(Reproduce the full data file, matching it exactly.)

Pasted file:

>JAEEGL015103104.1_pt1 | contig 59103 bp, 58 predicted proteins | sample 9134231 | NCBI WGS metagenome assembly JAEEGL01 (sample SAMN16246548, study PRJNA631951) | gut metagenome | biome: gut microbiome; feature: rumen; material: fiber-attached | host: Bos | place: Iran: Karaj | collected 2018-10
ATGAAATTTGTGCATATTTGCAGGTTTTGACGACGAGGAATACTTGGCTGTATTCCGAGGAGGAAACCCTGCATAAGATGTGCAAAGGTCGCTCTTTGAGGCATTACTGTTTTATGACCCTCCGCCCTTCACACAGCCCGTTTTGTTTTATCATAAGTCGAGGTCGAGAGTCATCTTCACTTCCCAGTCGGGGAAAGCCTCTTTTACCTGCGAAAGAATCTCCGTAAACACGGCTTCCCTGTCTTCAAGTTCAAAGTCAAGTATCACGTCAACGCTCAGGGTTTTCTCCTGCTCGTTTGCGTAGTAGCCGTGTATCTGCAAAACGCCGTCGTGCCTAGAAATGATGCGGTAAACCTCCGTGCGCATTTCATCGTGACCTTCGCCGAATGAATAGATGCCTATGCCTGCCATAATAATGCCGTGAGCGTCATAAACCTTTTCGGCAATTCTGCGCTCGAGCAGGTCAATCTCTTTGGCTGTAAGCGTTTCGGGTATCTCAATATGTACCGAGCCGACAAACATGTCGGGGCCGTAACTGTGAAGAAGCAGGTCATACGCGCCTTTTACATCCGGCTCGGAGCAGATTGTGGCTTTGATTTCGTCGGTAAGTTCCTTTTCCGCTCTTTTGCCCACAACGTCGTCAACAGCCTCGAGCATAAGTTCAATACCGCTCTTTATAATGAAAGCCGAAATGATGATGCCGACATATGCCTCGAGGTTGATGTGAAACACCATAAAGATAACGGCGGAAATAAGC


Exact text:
>JAEEGL015103104.1_pt1 | contig 59103 bp, 58 predicted proteins | sample 9134231 | NCBI WGS metagenome assembly JAEEGL01 (sample SAMN16246548, study PRJNA631951) | gut metagenome | biome: gut microbiome; feature: rumen; material: fiber-attached | host: Bos | place: Iran: Karaj | collected 2018-10
ATGAAATTTGTGCATATTTGCAGGTTTTGACGACGAGGAATACTTGGCTGTATTCCGAGGAGGAAACCCTGCATAAGATGTGCAAAGGTCGCTCTTTGAGGCATTACTGTTTTATGACCCTCCGCCCTTCACACAGCCCGTTTTGTTTTATCATAAGTCGAGGTCGAGAGTCATCTTCACTTCCCAGTCGGGGAAAGCCTCTTTTACCTGCGAAAGAATCTCCGTAAACACGGCTTCCCTGTCTTCAAGTTCAAAGTCAAGTATCACGTCAACGCTCAGGGTTTTCTCCTGCTCGTTTGCGTAGTAGCCGTGTATCTGCAAAACGCCGTCGTGCCTAGAAATGATGCGGTAAACCTCCGTGCGCATTTCATCGTGACCTTCGCCGAATGAATAGATGCCTATGCCTGCCATAATAATGCCGTGAGCGTCATAAACCTTTTCGGCAATTCTGCGCTCGAGCAGGTCAATCTCTTTGGCTGTAAGCGTTTCGGGTATCTCAATATGTACCGAGCCGACAAACATGTCGGGGCCGTAACTGTGAAGAAGCAGGTCATACGCGCCTTTTACATCCGGCTCGGAGCAGATTGTGGCTTTGATTTCGTCGGTAAGTTCCTTTTCCGCTCTTTTGCCCACAACGTCGTCAACAGCCTCGAGCATAAGTTCAATACCGCTCTTTATAATGAAAGCCGAAATGATGATGCCGACATATGCCTCGAGGTTGATGTGAAACACCATAAAGATAACGGCGGAAATAAGC